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Jazz, Civil Rights Are in Focus

November 19, 1990|KEVIN ALLMAN

The Scene: Friday's opening-night reception for "Jazz and the Movement," an exhibition by Boston-based photographer Herb Snitzer at the Verve Gallery on Melrose Avenue. The title refers to the civil rights movement, which Snitzer juxtaposes with the jazz world in photographs and collages. The show, also featuring evocative photos of jazz greats in performance and in repose, runs through the end of the year.

The Buzz: You can't have an opening these days without a reference to the current bete noire of the art world, Jesse Helms, and this one was no exception. Snitzer included photographs of the North Carolina senator superimposed over naked bodies and the Bill of Rights. Though Snitzer said he didn't believe in government funding of the arts, he was quick to offer the opinion that "Jesse Helms personifies all that's wrong with America."

Who Was There: Gallery owner Bill Goldberg, who curated the show; jazz artists David Sanborn and Maxine Weldon; Tim Hauser of the Manhattan Transfer; Lionel Richie; and Jamaal Wilkes. Live music was provided by a combo that included saxophonist Buddy Collette, drummer Al (Tootie) Heath, bassist Andy Simpkins, and pianist Milcho Leviev.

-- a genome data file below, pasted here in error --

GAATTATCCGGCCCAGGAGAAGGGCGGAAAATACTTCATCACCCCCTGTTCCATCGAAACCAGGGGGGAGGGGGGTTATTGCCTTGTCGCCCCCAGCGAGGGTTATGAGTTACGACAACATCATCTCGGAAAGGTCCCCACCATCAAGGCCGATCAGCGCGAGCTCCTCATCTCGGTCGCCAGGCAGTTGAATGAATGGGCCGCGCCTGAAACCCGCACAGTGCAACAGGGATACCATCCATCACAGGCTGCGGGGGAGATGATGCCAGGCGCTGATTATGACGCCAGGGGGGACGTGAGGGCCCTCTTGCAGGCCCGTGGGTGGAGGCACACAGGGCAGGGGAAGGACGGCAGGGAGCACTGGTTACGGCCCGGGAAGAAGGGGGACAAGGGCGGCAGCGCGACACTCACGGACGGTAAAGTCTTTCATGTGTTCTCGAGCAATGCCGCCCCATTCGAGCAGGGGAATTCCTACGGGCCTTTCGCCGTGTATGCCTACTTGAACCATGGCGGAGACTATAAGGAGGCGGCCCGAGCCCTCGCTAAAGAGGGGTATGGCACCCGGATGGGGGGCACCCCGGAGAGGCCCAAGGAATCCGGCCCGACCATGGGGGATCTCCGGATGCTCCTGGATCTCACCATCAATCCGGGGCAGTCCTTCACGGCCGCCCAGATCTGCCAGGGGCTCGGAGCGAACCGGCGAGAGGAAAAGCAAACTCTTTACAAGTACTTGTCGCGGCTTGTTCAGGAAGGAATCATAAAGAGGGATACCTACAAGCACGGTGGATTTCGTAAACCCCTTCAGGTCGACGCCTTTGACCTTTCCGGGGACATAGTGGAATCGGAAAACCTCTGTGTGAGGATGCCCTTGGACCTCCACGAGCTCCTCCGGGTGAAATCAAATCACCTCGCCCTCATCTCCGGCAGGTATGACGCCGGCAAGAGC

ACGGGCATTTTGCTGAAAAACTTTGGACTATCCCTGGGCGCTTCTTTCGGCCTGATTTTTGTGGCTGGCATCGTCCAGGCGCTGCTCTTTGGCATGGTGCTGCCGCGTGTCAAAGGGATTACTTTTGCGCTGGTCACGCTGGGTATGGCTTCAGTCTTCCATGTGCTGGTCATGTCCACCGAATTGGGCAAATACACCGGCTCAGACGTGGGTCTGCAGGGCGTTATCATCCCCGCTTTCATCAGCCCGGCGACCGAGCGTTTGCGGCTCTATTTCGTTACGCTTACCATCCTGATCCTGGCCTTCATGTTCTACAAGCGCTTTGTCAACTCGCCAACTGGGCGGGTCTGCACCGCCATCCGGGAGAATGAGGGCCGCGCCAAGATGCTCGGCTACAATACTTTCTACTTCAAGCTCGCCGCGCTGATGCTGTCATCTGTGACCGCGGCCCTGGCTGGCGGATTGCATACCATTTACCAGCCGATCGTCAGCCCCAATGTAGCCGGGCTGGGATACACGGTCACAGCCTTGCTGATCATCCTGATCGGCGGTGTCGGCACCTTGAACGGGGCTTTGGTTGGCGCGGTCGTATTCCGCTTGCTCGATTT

Only in L.A.: "See that guy? He's Nicolas Cage and Jodie Foster's personal trainer," said one publicist excitedly.

Dress Mode: California casual, with loose slacks and loosened ties and comfortable shoes.

Chow: Cheese, fruit and melon balls. White wine and seltzer were cooling in a wash tub filled with ice and served up in plastic cups--in other words traditional art gallery cuisine.

Money Matters: The photos and collages ranged from $475 to $2,000, but Snitzer was autographing posters for $22 apiece.

New Age Pickup Line: "All we are is energy inhabiting a human body," said one young woman to a man she had just met. He replied politely, "I must say, you have very attractive energy."

Triumphs: Unlike most L.A. parties, everyone there seemed to know each other or at least know of each other. Promiscuous business card swapping was nonexistent, and old friends went out on the sidewalk to catch up on each other's lives.

Glitches: As with all art openings, one has to go back to see the show. This opening was so crowded at times it was impossible to get a good look at the photos, but that goes with the territory. It's a law of party physics that guests swell to fill all the available space.

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